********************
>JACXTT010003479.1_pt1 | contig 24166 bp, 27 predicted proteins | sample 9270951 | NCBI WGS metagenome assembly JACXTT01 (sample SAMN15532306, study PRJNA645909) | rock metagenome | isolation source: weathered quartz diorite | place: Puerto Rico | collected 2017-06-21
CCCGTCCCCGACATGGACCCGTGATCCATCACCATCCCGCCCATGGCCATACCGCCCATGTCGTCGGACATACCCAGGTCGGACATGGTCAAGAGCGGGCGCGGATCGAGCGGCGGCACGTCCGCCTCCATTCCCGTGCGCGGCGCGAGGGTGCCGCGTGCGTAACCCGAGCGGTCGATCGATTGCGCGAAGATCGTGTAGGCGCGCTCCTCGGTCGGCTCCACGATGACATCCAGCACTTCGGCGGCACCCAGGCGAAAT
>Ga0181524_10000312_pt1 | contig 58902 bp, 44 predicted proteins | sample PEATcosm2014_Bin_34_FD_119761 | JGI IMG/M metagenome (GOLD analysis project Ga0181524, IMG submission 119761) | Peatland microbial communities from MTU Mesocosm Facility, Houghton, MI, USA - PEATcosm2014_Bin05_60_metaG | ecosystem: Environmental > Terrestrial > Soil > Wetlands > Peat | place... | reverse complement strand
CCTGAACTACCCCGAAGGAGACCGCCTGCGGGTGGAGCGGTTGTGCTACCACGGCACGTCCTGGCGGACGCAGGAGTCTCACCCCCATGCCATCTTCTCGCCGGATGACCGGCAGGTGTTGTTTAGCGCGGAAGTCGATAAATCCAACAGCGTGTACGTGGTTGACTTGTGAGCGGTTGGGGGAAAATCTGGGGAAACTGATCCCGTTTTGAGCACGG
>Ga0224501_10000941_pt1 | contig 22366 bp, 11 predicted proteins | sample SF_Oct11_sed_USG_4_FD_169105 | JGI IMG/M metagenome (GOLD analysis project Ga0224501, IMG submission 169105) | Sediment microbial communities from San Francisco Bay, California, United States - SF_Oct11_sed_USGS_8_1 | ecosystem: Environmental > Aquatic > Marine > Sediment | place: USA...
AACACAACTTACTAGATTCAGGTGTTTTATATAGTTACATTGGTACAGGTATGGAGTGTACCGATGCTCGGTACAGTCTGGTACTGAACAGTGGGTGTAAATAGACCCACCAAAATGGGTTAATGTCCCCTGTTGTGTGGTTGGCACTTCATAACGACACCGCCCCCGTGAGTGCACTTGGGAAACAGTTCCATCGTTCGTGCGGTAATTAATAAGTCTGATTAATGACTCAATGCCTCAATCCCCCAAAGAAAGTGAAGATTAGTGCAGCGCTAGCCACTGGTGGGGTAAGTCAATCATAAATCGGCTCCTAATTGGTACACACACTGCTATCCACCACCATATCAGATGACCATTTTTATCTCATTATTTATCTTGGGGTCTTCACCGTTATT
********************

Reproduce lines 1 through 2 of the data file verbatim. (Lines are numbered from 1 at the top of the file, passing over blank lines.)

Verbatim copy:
>JACXTT010003479.1_pt1 | contig 24166 bp, 27 predicted proteins | sample 9270951 | NCBI WGS metagenome assembly JACXTT01 (sample SAMN15532306, study PRJNA645909) | rock metagenome | isolation source: weathered quartz diorite | place: Puerto Rico | collected 2017-06-21
CCCGTCCCCGACATGGACCCGTGATCCATCACCATCCCGCCCATGGCCATACCGCCCATGTCGTCGGACATACCCAGGTCGGACATGGTCAAGAGCGGGCGCGGATCGAGCGGCGGCACGTCCGCCTCCATTCCCGTGCGCGGCGCGAGGGTGCCGCGTGCGTAACCCGAGCGGTCGATCGATTGCGCGAAGATCGTGTAGGCGCGCTCCTCGGTCGGCTCCACGATGACATCCAGCACTTCGGCGGCACCCAGGCGAAAT